Plans for a gas station steps from Scajaquada Creek in Black Rock won key approvals Wednesday in City Hall.

In voting in favor of allowing Tops, at 333 Amherst St., to add gas pumps and a kiosk to its parking lot, the Planning Board was persuaded by a letter in support of the project from the city’s Environmental Management Commission and rejected calls for further environmental study.

Four board members voted in favor of the project, and none voted against it.

Later in the day, the Common Council’s Legislation Committee voted to send the project to the full Council, which meets Tuesday, for a vote.

North Council Member Joseph Golombek made a motion to send the proposal to the Council without endorsing the project, which he said would give people in the community more time to see if there are other legal issues that would prevent the gas station from being built.

Tops has been talking about adding a gas station to its store in the Grant-Amherst neighborhood for nearly a decade and has run into opposition at City Hall and the community during that time. Wednesday, however, members of the Planning Board said they could not have asked Tops to do any more than it had done in responding to environmental and community concerns.

“I think much of what is being done here is a net improvement from existing conditions,” said board member Cynthia Schwartz.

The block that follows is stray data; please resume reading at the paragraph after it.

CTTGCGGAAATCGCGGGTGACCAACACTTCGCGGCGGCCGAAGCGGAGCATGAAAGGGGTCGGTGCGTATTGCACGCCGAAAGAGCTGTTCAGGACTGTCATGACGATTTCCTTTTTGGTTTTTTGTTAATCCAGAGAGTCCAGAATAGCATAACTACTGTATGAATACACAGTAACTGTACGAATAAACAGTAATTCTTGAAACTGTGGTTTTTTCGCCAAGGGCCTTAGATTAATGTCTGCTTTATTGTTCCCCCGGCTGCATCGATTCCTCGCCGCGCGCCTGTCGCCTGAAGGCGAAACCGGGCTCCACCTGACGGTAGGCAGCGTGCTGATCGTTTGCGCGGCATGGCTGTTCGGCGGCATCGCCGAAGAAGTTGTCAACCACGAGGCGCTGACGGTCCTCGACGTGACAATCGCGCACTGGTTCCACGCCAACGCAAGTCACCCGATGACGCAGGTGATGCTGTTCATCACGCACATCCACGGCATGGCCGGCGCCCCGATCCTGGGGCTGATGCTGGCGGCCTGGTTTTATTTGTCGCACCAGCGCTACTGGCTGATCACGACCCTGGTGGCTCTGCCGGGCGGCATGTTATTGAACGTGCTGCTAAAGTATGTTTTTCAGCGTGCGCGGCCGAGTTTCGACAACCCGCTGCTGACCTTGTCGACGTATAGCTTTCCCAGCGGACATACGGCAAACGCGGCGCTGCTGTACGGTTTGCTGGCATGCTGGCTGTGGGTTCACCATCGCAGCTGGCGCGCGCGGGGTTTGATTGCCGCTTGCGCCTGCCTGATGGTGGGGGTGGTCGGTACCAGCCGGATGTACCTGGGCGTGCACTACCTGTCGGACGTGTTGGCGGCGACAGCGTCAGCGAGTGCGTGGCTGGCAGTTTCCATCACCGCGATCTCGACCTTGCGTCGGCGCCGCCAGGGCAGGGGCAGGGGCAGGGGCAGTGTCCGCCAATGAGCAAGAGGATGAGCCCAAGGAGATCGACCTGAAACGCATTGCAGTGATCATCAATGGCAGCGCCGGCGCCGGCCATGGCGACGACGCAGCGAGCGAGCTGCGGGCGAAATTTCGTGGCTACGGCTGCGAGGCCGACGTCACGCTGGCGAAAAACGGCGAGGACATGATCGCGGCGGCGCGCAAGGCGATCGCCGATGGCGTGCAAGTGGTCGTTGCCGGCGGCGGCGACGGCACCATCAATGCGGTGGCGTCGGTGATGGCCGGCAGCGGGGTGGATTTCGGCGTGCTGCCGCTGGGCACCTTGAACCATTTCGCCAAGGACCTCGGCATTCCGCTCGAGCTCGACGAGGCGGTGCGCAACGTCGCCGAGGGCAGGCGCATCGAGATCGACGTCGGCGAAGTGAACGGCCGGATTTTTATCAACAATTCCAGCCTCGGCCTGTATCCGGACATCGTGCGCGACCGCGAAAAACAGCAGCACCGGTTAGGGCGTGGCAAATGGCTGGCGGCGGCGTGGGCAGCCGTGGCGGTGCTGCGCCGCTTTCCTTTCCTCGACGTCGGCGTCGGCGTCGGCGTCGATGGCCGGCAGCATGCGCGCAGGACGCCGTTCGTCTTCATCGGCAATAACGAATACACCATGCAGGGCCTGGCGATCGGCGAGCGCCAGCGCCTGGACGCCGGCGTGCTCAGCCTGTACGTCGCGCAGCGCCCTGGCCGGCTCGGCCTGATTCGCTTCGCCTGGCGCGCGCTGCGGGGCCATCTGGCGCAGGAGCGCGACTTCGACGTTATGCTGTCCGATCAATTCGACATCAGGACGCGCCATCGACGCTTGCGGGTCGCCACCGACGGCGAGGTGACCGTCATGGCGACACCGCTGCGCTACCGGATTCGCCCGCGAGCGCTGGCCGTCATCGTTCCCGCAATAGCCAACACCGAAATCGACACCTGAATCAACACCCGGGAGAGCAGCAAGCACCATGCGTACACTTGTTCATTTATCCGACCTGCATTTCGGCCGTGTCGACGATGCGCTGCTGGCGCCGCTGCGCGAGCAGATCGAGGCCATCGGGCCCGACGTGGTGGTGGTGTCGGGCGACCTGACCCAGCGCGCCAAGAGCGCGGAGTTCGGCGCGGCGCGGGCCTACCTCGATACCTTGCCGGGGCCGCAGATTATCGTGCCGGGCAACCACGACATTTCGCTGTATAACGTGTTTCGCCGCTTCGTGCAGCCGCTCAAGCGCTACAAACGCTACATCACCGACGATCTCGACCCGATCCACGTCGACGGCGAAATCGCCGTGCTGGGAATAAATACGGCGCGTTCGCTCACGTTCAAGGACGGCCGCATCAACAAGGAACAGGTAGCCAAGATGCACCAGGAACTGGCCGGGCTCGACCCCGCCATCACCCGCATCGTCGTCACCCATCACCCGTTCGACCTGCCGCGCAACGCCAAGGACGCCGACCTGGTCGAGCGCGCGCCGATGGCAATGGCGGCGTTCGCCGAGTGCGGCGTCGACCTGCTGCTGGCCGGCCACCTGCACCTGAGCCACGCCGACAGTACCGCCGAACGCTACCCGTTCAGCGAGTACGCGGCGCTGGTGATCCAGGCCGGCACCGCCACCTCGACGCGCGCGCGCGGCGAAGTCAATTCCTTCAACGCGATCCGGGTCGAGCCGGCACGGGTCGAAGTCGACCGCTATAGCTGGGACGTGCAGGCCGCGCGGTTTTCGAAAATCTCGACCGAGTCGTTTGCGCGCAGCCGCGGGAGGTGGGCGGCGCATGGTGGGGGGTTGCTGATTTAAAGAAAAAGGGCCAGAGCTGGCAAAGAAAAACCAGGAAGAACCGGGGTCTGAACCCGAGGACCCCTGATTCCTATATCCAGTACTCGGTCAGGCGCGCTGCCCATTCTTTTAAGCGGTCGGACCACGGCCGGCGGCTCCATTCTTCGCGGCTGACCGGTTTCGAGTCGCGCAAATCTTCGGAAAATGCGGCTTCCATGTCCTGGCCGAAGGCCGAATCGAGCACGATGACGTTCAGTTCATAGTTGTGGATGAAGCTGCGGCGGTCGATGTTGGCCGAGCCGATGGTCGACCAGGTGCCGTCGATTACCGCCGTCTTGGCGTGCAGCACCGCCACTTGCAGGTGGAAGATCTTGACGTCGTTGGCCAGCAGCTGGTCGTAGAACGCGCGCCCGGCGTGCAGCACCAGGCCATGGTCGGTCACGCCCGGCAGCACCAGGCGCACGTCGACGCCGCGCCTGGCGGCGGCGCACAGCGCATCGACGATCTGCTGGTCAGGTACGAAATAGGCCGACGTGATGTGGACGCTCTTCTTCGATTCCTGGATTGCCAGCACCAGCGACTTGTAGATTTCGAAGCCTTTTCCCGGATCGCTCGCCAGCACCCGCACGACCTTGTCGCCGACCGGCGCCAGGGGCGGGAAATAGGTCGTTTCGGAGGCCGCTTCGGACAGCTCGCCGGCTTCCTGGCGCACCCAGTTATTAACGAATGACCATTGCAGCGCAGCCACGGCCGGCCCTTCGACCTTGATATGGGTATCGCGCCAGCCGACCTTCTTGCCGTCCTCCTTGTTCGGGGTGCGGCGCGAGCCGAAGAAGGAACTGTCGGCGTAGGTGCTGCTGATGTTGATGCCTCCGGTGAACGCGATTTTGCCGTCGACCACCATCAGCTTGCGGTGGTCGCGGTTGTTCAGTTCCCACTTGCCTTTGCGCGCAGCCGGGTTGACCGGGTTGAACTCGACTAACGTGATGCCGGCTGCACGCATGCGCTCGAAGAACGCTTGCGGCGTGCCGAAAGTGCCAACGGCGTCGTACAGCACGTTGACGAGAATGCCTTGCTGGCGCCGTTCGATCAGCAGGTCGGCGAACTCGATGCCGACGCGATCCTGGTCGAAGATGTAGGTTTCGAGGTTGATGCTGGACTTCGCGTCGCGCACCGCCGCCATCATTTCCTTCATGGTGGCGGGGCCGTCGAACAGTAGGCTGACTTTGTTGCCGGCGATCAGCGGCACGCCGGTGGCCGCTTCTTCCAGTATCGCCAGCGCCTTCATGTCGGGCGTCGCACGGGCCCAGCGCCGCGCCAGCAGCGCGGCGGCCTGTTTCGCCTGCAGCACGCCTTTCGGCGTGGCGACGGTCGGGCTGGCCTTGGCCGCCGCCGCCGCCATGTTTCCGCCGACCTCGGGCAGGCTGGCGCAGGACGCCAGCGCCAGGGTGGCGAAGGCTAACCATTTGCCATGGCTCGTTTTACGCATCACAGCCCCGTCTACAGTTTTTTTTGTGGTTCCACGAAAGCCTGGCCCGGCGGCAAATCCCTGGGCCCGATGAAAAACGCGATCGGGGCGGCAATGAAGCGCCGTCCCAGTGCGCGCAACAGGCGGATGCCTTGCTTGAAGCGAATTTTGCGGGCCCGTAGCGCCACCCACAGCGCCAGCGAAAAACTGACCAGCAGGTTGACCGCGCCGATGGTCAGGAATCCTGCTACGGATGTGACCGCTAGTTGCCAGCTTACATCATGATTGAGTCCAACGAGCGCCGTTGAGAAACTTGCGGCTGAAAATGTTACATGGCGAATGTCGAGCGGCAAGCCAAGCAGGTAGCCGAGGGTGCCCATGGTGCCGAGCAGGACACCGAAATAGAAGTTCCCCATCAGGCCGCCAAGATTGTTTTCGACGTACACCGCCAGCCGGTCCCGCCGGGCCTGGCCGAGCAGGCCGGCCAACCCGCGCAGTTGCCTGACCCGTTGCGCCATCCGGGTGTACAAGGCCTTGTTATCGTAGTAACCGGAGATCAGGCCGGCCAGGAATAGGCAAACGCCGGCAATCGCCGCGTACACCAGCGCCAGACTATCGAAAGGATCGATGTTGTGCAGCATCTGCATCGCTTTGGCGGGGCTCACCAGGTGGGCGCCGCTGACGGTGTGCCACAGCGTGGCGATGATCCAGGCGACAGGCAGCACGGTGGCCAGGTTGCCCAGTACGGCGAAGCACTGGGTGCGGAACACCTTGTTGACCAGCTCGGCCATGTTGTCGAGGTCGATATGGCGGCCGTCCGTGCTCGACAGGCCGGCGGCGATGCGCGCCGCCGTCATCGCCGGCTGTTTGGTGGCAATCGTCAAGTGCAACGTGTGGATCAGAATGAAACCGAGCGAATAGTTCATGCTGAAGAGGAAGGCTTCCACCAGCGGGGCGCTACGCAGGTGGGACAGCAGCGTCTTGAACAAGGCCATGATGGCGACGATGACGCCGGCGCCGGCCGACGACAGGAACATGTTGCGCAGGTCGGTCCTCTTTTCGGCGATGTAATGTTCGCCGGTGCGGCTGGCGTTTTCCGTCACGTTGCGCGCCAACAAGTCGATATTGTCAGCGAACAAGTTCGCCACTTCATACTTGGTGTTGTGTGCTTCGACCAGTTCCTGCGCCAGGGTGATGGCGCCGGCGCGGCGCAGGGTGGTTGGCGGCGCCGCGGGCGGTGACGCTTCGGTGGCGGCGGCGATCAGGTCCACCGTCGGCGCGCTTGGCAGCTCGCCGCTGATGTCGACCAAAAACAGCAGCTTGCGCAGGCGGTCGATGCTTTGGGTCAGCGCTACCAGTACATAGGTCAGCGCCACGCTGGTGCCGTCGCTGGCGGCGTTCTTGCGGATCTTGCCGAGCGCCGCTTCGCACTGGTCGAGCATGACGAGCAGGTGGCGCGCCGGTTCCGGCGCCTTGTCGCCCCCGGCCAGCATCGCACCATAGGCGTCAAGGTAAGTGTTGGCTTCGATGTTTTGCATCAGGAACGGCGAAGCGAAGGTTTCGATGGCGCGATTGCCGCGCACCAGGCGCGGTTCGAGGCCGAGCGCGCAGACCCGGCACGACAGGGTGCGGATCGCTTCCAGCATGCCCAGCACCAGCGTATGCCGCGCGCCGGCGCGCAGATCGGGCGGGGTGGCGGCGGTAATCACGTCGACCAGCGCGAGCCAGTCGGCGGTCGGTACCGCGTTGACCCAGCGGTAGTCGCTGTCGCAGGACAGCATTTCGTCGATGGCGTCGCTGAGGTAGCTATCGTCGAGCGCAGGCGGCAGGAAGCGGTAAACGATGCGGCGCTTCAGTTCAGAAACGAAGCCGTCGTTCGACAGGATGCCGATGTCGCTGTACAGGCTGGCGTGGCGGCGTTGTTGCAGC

Tops’ lawyer, Daniel A. Spitzer, said that Tops’ plans to improve the view from the Jesse Kregal Pathway, which runs between the store parking lot and the creek, and to protect the creek from storm water runoff will make the site more environmentally friendly with the gas station than it is today.

“There is no site in the city that is going to be as well-protected as this site will be,” Spitzer said.

The entire parking lot, including parts belonging to other businesses in the plaza, will be drained into an oil and gas separator and grit chamber. A raised curb will prevent overflow into the creek in case of a flood, he said.

Along the pathway, trees and picnic tables will be added.

Mark Kubiniec, president of the Grant Amherst Business Association – who also is a gas station owner – was unsuccessful in convincing the Planning Board and Council members that more environmental study relating to state and federal authority at the site was necessary.

The Environmental Management Commission’s letter stated the commission was aware of Kubiniec’s concerns but that Tops had dealt with the substance of the environmental impacts and that “jurisdictional concerns” are incorrect.

Greg Nikiel, who lives and works near Tops, said the store has not done enough to engage the community and that he hopes Tops makes good on its promises to improve its property and mitigate any environmental impacts from the gas station.

In other business Wednesday, the Planning Board board heard about plans from PUSH Buffalo to rehabilitate older homes and build new ones into apartment units at scattered sites on and around Massachusetts Avenue, but the board took no action.